Scope defines the visibility of a variables to other part of the code.
x = 25 def printer(): x = 50 return x print x print printer()
Python has a set of rules it follows to decide what variables (such as x in this case) you are refrencing in your code. Lets break down the rules:
This idea of scope in your code is very important to understand in order to properly assign and call variable names.
In simple terms, the idea of scope can be described by 3 general rules:
- Name assignments will create or change local names by default.
- Name references search (at most) four scopes, these are:
- enclosing functions
- Names declared in global and nonlocal statements map assigned names to enclosing module and function scopes.
The statement in #2 above can be defined by the LEGB rule.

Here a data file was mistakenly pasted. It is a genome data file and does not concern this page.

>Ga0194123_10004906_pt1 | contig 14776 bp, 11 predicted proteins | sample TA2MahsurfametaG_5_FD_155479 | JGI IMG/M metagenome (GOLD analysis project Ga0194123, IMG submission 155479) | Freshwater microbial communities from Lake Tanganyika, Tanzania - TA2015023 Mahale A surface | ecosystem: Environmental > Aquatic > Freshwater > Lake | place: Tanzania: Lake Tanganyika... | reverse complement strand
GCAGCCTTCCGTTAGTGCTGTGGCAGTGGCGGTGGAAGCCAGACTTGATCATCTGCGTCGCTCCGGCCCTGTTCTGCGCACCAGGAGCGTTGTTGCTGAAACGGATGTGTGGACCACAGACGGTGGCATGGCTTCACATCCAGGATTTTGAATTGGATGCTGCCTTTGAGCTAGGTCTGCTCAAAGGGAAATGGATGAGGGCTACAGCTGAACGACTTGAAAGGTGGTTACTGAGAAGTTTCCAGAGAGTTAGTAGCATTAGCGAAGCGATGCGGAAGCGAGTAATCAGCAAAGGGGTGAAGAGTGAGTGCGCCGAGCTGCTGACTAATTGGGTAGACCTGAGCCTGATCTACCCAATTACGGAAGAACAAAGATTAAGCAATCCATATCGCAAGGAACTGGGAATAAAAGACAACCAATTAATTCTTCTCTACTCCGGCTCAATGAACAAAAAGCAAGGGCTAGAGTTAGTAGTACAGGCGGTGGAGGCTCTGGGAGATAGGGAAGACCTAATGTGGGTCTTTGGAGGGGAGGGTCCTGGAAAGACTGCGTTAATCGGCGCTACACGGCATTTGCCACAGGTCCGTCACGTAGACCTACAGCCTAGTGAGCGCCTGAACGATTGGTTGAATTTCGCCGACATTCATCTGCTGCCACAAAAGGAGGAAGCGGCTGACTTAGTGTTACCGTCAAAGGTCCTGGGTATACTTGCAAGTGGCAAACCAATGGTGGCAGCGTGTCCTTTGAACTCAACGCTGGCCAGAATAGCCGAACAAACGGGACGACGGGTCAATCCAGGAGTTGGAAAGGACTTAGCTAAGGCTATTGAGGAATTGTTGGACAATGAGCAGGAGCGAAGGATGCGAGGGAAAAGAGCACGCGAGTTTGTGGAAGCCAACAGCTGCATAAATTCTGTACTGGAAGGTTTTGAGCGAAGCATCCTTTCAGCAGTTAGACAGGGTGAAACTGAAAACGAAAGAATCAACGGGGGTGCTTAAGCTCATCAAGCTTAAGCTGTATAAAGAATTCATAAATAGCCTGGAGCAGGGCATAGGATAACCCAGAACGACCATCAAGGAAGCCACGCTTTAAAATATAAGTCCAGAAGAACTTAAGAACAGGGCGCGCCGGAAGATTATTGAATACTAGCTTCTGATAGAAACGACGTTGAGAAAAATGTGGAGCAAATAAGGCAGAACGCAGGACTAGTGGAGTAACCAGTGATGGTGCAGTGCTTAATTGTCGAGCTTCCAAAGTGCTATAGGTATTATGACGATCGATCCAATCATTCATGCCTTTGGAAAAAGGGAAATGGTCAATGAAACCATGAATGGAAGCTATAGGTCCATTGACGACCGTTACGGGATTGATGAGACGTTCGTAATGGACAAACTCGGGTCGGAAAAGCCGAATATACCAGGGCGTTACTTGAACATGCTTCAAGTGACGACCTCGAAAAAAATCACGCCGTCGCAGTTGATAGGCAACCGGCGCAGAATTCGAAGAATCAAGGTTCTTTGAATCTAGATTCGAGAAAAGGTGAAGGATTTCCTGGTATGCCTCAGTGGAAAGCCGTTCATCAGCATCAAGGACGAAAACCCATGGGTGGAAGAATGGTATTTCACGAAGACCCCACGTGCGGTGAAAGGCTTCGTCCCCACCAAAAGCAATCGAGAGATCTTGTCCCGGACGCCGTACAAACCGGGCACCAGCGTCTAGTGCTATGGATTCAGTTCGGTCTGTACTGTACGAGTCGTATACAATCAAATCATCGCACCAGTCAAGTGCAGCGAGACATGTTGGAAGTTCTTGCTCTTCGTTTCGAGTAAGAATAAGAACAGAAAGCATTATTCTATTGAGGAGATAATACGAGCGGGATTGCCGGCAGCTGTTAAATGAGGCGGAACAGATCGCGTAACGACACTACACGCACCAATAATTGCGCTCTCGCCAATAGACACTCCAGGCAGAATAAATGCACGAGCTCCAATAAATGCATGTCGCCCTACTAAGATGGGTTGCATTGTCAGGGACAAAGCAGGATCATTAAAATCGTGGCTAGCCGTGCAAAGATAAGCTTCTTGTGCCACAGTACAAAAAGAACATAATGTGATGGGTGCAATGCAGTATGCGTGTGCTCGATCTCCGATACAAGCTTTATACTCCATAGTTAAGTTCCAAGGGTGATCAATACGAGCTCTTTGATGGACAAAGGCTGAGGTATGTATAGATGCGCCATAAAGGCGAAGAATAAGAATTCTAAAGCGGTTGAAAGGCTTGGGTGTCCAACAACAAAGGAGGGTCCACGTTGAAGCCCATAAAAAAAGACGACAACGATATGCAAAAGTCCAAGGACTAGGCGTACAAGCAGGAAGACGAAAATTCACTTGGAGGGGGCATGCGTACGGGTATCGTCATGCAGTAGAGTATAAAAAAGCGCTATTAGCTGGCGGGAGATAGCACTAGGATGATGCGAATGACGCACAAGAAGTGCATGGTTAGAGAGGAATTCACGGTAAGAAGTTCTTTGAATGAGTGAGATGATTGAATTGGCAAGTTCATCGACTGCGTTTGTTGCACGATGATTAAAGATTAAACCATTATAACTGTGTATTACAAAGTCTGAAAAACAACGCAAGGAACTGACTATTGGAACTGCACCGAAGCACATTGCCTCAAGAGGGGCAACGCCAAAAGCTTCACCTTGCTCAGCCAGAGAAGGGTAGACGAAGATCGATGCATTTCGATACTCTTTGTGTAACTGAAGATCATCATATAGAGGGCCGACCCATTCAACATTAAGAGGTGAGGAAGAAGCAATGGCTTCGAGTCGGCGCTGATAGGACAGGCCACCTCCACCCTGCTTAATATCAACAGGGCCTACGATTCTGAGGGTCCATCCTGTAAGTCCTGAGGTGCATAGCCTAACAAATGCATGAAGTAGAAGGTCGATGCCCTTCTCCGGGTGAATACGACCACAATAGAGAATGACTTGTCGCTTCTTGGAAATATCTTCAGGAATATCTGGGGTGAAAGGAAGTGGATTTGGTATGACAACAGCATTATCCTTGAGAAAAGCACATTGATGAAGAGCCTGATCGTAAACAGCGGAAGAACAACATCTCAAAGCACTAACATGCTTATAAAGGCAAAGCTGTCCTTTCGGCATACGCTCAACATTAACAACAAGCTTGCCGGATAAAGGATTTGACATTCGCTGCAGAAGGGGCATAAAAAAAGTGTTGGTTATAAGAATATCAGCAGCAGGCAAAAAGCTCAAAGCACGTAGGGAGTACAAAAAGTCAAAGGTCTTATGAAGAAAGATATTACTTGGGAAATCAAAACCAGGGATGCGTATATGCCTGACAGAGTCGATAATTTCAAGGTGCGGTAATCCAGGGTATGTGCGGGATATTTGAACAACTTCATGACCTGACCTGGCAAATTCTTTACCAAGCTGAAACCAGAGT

L: Local — Names assigned in any way within a function (def or lambda)), and not declared global in that function.
E: Enclosing function locals — Name in the local scope of any and all enclosing functions (def or lambda), from inner to outer.
G: Global (module) — Names assigned at the top-level of a module file, or declared global in a def within the file.
B: Built-in (Python) — Names preassigned in the built-in names module : open,range,SyntaxError,etc
# This is a global variable a = 0 if a == 0: # This is still a global variable b = 1 def my_function(c): # this is a local variable d = 3 print(c) print(d) # Now we call the function, passing the value 7 as the first and only parameter my_function(7) # a and b still exist print(a) print(b) # c and d don't exist anymore -- these statements will give us name errors! print(c) print(d)